With the Democrats looking about to lose Ted Kennedy’s senate seat, a single line near the end of a front-page story in Sunday’s New York Times should send chills through the White House’s top echelons.
The story’s headline announces “Election Tests Staying Power of Democrats.” Most of the focus is on why the Massachusetts race is slipping away. Allowing for the Times’ bias, the reporter gets it right. Spending, taxes, deficits, government intrusion into the economy including the health overhaul: dismay at these policies among Independents nationally and in the Bay State is the cause of Mr. Obama’s dive in the polls and why the Democrats may drop Kennedy’s seat on Tuesday. Surely by now these observations cannot come as news to anyone, but, then, the Times is playing catch up to The Wall Street Journal and Fox News, which have been on the case for months.
But the line that should unsettle the White House hints at emerging divisions in the most inside of inside Washington political teams. It reads, “Still, some Democrats are wondering if Mr. Obama would be in a better position now if he had embraced a less ambitious health care proposal, as some aides urged….”
To date the staff of the Obama White House has been admirably loyal to their man. Leaks have supported, not undermined, the president and his agenda. Yes, everyone inside surely felt a rising desperation as Mr. Obama’s poll numbers fell. It cannot have been easy these last couple of weeks to read that, for this stage of a presidency, he was the least popular president on record. But they have not broken ranks in backing their man and his message. All have done their duty as presidential aides — until the Times’ story.
Now someone, maybe several someones, has cracked. You can almost hear the interviews: “Oh, I urged him right from the first”, or “We wouldn’t be in this mess if he had only listened to me”, or “I TOLD senior staff we had to focus on the economy”, or “Those guys at the top don’t listen to anyone… they talk about openness, but the Republicans have at least that one right, they’re as closed as any administration in history.”
It comes down to a switch from “we” to “me”, as in, “Don’t blame me”, or “It’s his mistake, not mine”, or “You’re on your own now, buddy. I’m protecting my spot in the sun, not yours.”
This is not to deny that another approach to price inflation in the health care sector would have been better. Embracing 1930s-style social democracy in the first decade of the 21st century was surpassingly foolish. It was as if the president and his aides had learned nothing from the global experience with social democracy over the last eight decades. The analyses that showed their plan leading to rationing, increased price inflation, declining quality and innovation, and a further crushing burden on the federal budget merely echoed the findings from social democratic experiments in sector after sector – including health care – around the world.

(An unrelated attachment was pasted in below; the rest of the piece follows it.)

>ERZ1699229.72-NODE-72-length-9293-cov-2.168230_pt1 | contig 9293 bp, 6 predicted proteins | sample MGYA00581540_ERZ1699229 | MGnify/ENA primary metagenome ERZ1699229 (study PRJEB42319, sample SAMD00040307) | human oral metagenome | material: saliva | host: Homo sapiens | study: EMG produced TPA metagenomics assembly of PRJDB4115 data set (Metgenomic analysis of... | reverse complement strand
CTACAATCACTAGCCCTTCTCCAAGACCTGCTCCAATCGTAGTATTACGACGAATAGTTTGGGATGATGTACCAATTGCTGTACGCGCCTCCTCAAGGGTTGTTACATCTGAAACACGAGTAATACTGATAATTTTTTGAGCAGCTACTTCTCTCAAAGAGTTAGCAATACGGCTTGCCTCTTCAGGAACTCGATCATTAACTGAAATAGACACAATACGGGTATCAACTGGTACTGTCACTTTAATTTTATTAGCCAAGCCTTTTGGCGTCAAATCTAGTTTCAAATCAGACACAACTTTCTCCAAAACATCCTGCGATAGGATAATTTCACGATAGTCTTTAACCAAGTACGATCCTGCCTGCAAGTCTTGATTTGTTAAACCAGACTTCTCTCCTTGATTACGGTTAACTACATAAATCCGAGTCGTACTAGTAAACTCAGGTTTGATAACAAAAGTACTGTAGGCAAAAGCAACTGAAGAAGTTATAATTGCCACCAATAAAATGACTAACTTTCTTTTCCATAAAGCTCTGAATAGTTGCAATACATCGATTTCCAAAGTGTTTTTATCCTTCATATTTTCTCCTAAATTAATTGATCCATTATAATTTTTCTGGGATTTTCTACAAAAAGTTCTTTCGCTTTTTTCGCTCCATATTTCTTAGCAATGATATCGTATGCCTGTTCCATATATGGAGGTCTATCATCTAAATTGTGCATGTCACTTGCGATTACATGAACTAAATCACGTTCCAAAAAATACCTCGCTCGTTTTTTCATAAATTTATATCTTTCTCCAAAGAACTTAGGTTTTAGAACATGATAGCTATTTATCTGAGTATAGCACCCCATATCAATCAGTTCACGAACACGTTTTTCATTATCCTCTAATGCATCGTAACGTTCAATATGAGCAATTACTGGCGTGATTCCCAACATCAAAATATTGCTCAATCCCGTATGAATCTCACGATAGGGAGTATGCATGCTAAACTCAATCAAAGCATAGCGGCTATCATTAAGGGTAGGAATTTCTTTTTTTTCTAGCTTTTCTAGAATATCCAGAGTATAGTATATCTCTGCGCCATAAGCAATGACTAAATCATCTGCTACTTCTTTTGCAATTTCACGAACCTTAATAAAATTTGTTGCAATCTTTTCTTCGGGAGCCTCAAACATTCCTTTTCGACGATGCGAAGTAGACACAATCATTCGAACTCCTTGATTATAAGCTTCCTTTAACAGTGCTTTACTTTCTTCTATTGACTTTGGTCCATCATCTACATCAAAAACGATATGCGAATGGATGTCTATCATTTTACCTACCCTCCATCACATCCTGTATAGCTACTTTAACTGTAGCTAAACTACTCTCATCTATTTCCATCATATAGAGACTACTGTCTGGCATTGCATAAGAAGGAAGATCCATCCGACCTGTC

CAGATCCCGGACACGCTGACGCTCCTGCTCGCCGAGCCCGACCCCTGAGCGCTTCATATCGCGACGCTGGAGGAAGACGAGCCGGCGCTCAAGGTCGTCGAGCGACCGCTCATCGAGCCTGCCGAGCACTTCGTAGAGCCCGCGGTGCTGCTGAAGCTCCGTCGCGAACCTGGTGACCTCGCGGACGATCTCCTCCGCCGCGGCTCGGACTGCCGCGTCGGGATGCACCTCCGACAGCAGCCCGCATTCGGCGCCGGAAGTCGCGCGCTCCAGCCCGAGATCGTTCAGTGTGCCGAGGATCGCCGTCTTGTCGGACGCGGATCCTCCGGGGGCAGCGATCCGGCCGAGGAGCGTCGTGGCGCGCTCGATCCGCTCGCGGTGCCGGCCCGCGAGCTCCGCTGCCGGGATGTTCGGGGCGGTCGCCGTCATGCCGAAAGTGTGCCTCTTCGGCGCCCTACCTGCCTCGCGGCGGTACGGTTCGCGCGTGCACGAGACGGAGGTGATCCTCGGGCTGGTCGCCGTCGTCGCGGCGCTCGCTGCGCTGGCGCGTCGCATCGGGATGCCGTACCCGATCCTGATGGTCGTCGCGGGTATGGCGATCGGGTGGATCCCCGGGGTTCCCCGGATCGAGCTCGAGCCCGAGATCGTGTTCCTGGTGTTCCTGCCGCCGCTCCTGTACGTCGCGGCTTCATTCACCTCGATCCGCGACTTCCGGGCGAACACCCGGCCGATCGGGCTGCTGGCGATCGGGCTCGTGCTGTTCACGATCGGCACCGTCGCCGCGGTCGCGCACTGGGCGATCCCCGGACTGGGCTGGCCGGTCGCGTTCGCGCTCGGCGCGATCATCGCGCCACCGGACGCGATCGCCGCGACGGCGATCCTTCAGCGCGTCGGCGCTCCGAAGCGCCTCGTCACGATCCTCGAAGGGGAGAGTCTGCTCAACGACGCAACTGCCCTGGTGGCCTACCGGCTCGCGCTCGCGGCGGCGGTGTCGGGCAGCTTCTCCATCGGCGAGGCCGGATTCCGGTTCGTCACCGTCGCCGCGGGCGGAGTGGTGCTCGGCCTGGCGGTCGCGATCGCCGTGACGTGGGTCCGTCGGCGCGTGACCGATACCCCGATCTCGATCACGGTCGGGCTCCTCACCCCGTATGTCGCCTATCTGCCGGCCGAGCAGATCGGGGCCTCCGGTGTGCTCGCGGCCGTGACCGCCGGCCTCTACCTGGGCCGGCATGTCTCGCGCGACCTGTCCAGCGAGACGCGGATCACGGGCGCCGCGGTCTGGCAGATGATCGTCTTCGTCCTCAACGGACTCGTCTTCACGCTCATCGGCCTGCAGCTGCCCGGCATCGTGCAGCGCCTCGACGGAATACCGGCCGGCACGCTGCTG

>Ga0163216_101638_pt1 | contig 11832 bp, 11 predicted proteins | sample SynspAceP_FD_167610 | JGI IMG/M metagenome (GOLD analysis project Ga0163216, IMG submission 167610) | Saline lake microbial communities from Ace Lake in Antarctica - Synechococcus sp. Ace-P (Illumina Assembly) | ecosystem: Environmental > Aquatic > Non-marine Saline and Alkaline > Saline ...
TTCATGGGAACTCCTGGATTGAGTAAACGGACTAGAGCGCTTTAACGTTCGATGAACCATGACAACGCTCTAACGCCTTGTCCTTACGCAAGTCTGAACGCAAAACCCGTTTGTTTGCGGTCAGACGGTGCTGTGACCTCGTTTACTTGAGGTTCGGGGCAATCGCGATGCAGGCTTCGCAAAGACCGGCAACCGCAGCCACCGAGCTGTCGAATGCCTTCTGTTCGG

And it was not as if we lacked for alternatives that would have freed markets to drive costs down and quality up, as happens routinely elsewhere in our economy, and required minimal political capital to pass.
These alternatives include:
· Equalizing the tax treatment of individuals and companies, so individuals are not penalized for buying insurance on their own and can decide the policies best for themselves;
· Allowing expanded health savings accounts, to increase individual choice in health care options, including accounting for costs;
· Introducing real competition by saying that a health plan licensed for sale in one state may be sold in all;
· Repeal of laws that discourage doctors from becoming health care entrepreneurs, freeing them to seek more efficient ways to provide more effective care;
· Reforming the medical liability system, driving the cost of predatory lawsuits from the system;
· Ending state certificate-of-need rules for hospital construction and other rules that restrict competition within the health care sector.
Over the last several decades, economists at places such as Hoover, Pacific Research Institute, and the Manhattan Institute developed these market-freeing proposals. But it is doubtful that anyone in the Obama White House actually knows of or understands them.
Be that as it may, every president deserves better than aides whispering around Washington, “Not my fault.” No matter how tomorrow’s voting turns out, the kitchen is only starting to get warm. As a former presidential aide myself, I wonder, what will they do when it really heats up?